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Thread: back fire ford flathead
          
   
   

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  1. #1
    pricharddk's Avatar
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    Car Year, Make, Model: 36 flathead p/u
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    back fire ford flathead

     



    36 flathead starts fine ,runs fair while under load,but when eng starts to rev ,backfires a lot,any one have any ideas

  2. #2
    Don Shillady's Avatar
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    Well I really don't know but I'll keep your thread going until Richard-Tech1 or Bob Parmenter gets back to you. Unless your block has been rodded with adjustable lifters you can rule out adjusting the valves since they are ground in at the factory. Also I don't know whether you have a '36 distributor or a later model. It basically sounds like a timing problem so try using a timing light and check the static advance and also check to see if the automatic advance works. My V8 book says the inititial advance should be 4 degrees with an automatic additional advance of 16 degrees (crankshaft) between 400-3000 rpm and the stock setting for the spark plug gap should be only 0.014"-0.016". Thats assuming you have a stock distributor. If it runs well at low rpm and backfires at higher rpm maybe the advance is not working? Back when I was fooling around with flatheads I used the system of replacing parts until it got better and I recall that a rebuilt distributor and a new or rebuilt carbuerator with new plugs really made a difference, but today the parts are harder to find so you have to pinpoint the problem(s). The stock '34 distributor had more total advance of 4 + 22 degrees at 3000 rpm so maybe you have an earlier distributor rather than a later one? Maybe you have too much advance? I don't know but there were several types of distributors as well as carbs so you need to identify them before you can get the right settings. In this day and age it would not be unusual for such an older engine to have "any parts that fit" from various years. Lost in the modern SBC-350 plain vanilla track is the fact that there used to be the magic numbers "Ford '32-'48" with almost complete interchageability and believe me a whole lot of swapping occurred!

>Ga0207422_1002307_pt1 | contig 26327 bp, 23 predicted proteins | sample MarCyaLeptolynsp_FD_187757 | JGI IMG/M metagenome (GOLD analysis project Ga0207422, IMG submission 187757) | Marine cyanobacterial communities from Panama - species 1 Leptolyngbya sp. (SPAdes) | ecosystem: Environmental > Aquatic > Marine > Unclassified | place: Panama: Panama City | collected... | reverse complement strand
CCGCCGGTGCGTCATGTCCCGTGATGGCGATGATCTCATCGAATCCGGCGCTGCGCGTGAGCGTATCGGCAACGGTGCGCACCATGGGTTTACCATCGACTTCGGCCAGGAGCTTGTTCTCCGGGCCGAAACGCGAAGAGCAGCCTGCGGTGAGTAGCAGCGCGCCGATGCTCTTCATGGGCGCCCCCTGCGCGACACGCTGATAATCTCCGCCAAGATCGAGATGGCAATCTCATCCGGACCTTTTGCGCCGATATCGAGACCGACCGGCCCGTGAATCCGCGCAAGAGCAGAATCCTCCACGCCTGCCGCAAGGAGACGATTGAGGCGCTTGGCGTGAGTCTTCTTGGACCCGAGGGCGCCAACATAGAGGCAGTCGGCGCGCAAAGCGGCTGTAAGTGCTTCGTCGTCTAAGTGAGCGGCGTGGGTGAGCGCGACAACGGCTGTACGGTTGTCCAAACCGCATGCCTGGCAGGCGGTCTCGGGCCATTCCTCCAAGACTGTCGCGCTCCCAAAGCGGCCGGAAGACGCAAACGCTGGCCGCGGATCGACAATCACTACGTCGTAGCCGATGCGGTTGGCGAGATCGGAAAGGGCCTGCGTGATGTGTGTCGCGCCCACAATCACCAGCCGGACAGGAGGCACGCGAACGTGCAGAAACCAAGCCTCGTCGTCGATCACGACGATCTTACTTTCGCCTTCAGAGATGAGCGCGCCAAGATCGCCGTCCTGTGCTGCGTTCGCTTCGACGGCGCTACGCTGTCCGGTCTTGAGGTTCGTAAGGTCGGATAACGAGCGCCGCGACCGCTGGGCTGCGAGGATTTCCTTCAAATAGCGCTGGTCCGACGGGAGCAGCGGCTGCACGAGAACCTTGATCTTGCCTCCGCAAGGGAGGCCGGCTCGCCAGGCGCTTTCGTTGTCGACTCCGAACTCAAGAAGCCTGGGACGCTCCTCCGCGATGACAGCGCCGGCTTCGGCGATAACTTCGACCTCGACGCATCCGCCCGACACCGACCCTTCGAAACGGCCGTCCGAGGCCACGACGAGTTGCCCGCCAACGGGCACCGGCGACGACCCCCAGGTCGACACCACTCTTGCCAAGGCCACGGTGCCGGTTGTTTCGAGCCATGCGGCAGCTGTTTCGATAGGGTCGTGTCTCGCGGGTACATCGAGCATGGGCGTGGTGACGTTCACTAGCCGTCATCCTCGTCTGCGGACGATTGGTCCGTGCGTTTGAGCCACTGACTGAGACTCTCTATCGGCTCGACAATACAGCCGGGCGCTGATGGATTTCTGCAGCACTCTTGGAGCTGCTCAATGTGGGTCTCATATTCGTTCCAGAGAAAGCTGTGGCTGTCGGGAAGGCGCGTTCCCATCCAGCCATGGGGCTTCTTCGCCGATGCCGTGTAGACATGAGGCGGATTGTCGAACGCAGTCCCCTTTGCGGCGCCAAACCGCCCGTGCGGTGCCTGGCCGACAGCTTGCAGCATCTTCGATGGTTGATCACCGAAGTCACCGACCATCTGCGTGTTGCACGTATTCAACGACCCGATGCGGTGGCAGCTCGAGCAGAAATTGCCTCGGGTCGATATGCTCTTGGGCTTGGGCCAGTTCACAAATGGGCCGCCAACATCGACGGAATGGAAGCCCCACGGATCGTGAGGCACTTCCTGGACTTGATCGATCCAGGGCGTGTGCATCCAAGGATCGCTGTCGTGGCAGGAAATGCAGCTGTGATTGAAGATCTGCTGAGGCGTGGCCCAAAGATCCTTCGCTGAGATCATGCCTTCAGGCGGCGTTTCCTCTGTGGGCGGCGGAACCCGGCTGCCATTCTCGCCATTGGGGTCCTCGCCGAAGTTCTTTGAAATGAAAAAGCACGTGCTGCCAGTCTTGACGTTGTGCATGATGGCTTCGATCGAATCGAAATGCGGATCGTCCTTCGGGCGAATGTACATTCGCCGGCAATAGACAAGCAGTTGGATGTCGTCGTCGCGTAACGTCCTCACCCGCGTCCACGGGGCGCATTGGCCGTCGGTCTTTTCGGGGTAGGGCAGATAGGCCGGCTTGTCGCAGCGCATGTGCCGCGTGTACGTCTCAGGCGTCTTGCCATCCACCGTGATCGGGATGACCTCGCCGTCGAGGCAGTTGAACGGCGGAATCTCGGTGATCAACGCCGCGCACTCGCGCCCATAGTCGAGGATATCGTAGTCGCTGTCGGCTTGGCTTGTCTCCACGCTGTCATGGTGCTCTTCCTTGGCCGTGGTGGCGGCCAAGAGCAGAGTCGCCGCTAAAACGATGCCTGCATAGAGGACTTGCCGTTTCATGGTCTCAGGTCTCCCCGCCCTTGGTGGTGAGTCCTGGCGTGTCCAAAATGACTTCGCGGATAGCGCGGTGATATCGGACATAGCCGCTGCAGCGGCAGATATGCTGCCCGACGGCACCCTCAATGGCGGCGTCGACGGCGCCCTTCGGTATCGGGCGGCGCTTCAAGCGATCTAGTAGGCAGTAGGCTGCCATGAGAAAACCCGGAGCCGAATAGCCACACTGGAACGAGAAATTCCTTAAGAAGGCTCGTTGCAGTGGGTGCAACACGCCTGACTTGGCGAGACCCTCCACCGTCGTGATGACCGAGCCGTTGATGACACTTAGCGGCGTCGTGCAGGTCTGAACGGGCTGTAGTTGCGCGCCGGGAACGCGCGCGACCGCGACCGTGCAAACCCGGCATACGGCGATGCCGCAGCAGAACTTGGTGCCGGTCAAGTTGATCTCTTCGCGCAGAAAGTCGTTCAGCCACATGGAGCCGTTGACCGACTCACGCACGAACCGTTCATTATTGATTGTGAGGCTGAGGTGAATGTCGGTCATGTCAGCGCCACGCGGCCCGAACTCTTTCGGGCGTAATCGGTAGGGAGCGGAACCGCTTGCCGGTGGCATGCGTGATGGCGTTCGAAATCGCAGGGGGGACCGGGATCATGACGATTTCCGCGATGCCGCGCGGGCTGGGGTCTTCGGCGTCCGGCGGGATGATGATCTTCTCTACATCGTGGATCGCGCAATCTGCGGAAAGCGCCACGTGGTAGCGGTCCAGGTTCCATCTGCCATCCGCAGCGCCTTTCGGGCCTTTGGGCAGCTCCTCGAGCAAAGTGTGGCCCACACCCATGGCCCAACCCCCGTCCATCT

Don Shillady
    Retired SCientist/teen rodder
    Last edited by Don Shillady; 02-02-2005 at 05:41 PM.

  3. #3
    Don Shillady's Avatar